Sunday, September 27, 2009

Life Outside of School...If I Could Only Remember What That Is...

Darden has a reputation for having a very rigorous First Year program. Do not underestimate the implications of that reputation. I have class for five hours a day, starting at 8 AM, then I go to company briefings, then I prep my cases, go to club meetings, meet with my learning team, and come home to work on my resume or finish prepping cases. I get maybe, if I'm lucky, 6 hours of sleep. I can survive on that, but if you knew me in high school, you know what a lack of sleep does to me after a while. To head off those effects, I try to get a lot of sleep on weekends, but there are always tons of social events, more cases to prep, more job search stuff to be done....and a new town to explore!

While I haven't had a ton of time to really explore, when S came down to visit before classes started, we did go to Monticello (very cool!). J and A and I also drove over to the Williamsburg Outlets during Orientation (to stock up on lightweight business casual attire at discount prices). Beyond that, I've been spending most of my free time entertaining (I love having people over for dinner/drinks/apps/whatever), hanging out watching movies or playing Cranium, or just trying to find some time to catch up on everything I've got stored on my DVR (darn learning team meetings during prime time!). I'm hoping that now that I sort of know what's going on with school, I'll have a little bit more time to go do things like hike, drive Skyline Drive, etc. We also start getting random Reading Days (like last Friday, this coming Wednesday, and October 9!). Unfortunately, Reading Days are usually claimed by such fun school-related activities as company briefings, case prep, Career Coach meetings, conferences, etc., so I'm not sure how much of a respite they'll be. There's some talk of getting in a round of golf on Wednesday morning before company briefings, but we'll see if that plays out...(haha...punny!).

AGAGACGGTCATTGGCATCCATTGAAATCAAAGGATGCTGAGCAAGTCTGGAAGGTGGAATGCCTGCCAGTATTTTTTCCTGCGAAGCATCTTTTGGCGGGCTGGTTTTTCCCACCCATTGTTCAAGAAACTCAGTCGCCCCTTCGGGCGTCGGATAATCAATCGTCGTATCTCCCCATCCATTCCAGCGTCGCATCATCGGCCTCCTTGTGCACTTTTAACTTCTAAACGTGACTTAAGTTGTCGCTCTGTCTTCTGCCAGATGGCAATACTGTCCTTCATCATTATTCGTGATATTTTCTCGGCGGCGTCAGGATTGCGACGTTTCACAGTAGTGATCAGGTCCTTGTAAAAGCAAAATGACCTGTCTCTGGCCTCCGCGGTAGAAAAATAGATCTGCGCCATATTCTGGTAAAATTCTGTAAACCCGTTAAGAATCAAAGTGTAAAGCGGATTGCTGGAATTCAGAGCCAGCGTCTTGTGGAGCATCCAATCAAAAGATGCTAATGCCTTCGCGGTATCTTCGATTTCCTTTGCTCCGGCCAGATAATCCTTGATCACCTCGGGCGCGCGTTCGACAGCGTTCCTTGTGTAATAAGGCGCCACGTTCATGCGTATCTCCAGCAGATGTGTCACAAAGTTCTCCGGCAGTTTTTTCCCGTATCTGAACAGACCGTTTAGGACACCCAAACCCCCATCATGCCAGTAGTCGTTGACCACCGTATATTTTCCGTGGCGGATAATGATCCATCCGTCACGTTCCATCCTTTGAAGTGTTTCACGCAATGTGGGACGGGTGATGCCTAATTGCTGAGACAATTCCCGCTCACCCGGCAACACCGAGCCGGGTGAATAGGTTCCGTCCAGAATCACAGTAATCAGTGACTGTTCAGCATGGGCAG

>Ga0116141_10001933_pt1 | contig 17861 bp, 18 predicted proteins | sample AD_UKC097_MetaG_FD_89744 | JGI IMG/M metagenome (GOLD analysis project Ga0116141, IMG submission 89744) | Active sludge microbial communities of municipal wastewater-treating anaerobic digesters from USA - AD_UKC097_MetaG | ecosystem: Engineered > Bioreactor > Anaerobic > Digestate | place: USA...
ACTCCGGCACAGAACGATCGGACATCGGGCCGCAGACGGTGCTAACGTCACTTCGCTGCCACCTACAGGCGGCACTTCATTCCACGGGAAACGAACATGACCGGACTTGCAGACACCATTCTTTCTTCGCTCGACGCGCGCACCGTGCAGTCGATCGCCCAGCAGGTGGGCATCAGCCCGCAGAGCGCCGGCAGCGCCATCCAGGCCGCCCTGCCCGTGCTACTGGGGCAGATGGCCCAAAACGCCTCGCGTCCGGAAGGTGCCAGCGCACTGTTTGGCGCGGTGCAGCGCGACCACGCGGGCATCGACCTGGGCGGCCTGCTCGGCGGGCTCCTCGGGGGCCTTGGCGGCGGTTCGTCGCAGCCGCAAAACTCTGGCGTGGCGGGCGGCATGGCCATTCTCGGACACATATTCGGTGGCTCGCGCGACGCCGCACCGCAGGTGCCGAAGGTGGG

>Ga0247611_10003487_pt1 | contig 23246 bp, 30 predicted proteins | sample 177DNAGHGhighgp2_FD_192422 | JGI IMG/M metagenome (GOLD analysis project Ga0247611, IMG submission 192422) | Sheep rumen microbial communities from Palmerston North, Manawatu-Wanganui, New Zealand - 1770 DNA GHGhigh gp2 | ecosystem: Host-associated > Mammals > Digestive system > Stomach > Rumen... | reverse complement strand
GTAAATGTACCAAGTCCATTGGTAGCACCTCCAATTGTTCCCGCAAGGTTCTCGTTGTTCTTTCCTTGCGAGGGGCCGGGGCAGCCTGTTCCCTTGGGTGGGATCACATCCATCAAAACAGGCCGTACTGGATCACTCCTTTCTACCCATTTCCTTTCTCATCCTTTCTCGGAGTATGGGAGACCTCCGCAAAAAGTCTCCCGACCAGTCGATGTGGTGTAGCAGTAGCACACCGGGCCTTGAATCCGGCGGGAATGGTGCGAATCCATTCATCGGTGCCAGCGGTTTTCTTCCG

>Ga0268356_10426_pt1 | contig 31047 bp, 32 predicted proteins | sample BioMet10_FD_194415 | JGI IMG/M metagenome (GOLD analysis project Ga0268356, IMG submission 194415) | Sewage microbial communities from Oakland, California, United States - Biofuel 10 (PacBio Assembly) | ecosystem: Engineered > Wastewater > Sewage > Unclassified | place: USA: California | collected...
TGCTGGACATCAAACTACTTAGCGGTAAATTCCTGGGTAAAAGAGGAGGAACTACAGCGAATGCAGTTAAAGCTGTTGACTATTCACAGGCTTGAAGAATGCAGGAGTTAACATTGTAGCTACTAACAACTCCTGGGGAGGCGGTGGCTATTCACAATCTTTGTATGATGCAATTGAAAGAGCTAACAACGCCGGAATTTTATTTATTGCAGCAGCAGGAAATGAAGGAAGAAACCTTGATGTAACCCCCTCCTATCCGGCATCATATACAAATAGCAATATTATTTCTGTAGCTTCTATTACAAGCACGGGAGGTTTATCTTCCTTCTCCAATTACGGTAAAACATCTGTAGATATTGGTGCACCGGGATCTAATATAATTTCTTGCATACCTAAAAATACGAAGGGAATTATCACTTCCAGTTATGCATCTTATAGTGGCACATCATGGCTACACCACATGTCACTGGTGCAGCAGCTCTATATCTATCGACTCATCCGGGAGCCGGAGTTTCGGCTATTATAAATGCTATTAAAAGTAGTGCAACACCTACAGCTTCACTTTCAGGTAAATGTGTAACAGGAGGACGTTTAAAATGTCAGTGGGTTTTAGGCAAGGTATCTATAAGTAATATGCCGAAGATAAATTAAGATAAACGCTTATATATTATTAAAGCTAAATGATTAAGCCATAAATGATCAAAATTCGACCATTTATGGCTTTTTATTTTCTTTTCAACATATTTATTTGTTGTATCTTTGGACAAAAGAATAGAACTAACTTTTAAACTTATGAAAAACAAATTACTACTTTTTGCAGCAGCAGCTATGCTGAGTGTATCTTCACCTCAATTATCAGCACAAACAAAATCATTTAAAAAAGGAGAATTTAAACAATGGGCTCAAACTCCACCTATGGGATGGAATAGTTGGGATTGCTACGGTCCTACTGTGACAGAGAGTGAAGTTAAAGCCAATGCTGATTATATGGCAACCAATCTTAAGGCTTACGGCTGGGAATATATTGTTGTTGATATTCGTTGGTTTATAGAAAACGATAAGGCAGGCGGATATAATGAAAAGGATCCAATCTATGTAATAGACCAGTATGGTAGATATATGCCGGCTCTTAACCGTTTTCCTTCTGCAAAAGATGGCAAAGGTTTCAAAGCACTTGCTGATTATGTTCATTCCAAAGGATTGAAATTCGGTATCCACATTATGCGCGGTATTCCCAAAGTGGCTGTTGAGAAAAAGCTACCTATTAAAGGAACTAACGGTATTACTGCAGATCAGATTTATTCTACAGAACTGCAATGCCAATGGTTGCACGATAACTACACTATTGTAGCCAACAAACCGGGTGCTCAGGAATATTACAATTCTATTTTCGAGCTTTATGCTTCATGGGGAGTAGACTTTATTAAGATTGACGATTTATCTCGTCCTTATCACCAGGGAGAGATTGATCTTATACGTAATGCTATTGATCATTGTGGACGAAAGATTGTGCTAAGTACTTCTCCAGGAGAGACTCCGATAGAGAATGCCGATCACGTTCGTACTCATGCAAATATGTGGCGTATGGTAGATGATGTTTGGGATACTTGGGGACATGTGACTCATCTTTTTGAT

On that note, it's off to bed for me. Gotta get in that 6 hours of sleep, you know!

Retrospective: The Dreaded Career Search

Another thing I did not anticipate about Darden when I arrived: you have exactly 2.5 days to enjoy being unemployed, and then you start panicking about finding a new job. Surprisingly, this isn't because you are destitute; it's because the Career Development Center (CDC) will put the fear of God into you by immediately convincing you that you will never have a job ever again because there is a recession/you are a career switcher/nobody is hiring/the sky is falling/run, Chicken Little, run! OK, slight exaggeration. But still....

The doom and gloom and career-centric mindset started during International Student Orientation, continued through regular Orientation, became more intense during the first few CarMa sessions, and reached a fever pitch with the onslaught of company briefings, networking events, etc. that started a few weeks ago. To be fair, I think they really just wanted us to get on top of the job search sooner rather than later, but I thought I'd have a little while to just chill. Wrong.

We're currently in the midst of preparing our resumes (although resume drops don't happen until December, I've already been asked for mine a couple times). I'm having a bit of a hard time moving from a "look, I'm a great paralegal, hire me to work in the legal field!"-focus to a "look, I'm a great MBA student, hire me to consult/crunch numbers/develop a marketing plan/etc."-focus. I met with two second-year career coaches (one who was assigned to me when I picked the consulting industry as a focus, and one who will be working at McKinsey next year and had a similar non-quantitative, short pre-school career) and the consulting Career Coach last week, and I have a meeting with the "non-traditional careers" Career Coach tomorrow. Basically, my resume doesn't do a great job showing "results" right now, and I'm struggling to figure out how much I should/can (legally) share about what my jobs have entailed. I guess the good thing is that there are tons of resources available to me, so I'm going to keep taking advantage of them and "trusting the process," and hopefully it will all work out in the end.